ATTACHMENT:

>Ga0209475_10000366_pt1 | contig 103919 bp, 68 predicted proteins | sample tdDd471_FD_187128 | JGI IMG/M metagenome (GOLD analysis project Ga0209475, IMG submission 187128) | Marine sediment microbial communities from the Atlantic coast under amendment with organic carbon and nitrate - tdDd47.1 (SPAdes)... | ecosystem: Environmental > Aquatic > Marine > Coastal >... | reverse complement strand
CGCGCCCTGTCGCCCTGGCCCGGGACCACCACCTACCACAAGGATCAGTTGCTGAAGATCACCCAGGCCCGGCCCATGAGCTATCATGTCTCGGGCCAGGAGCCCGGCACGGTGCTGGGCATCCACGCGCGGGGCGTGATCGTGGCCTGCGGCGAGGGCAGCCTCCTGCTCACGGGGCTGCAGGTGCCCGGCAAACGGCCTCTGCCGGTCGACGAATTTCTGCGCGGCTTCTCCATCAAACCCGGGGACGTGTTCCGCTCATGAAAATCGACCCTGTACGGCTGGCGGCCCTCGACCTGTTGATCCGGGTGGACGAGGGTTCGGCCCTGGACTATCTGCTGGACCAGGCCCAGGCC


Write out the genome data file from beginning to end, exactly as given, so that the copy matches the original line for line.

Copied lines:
>Ga0209475_10000366_pt1 | contig 103919 bp, 68 predicted proteins | sample tdDd471_FD_187128 | JGI IMG/M metagenome (GOLD analysis project Ga0209475, IMG submission 187128) | Marine sediment microbial communities from the Atlantic coast under amendment with organic carbon and nitrate - tdDd47.1 (SPAdes)... | ecosystem: Environmental > Aquatic > Marine > Coastal >... | reverse complement strand
CGCGCCCTGTCGCCCTGGCCCGGGACCACCACCTACCACAAGGATCAGTTGCTGAAGATCACCCAGGCCCGGCCCATGAGCTATCATGTCTCGGGCCAGGAGCCCGGCACGGTGCTGGGCATCCACGCGCGGGGCGTGATCGTGGCCTGCGGCGAGGGCAGCCTCCTGCTCACGGGGCTGCAGGTGCCCGGCAAACGGCCTCTGCCGGTCGACGAATTTCTGCGCGGCTTCTCCATCAAACCCGGGGACGTGTTCCGCTCATGAAAATCGACCCTGTACGGCTGGCGGCCCTCGACCTGTTGATCCGGGTGGACGAGGGTTCGGCCCTGGACTATCTGCTGGACCAGGCCCAGGCC